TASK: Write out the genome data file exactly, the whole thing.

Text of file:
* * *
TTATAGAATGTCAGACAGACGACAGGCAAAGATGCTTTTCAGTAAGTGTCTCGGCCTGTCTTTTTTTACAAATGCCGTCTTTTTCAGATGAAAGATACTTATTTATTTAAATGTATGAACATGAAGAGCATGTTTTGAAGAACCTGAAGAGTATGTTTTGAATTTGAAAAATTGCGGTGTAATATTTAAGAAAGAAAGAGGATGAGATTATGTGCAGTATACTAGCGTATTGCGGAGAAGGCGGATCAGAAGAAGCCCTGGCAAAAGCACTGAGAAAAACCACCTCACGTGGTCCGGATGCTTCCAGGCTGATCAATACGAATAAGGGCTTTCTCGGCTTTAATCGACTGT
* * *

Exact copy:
TTATAGAATGTCAGACAGACGACAGGCAAAGATGCTTTTCAGTAAGTGTCTCGGCCTGTCTTTTTTTACAAATGCCGTCTTTTTCAGATGAAAGATACTTATTTATTTAAATGTATGAACATGAAGAGCATGTTTTGAAGAACCTGAAGAGTATGTTTTGAATTTGAAAAATTGCGGTGTAATATTTAAGAAAGAAAGAGGATGAGATTATGTGCAGTATACTAGCGTATTGCGGAGAAGGCGGATCAGAAGAAGCCCTGGCAAAAGCACTGAGAAAAACCACCTCACGTGGTCCGGATGCTTCCAGGCTGATCAATACGAATAAGGGCTTTCTCGGCTTTAATCGACTGT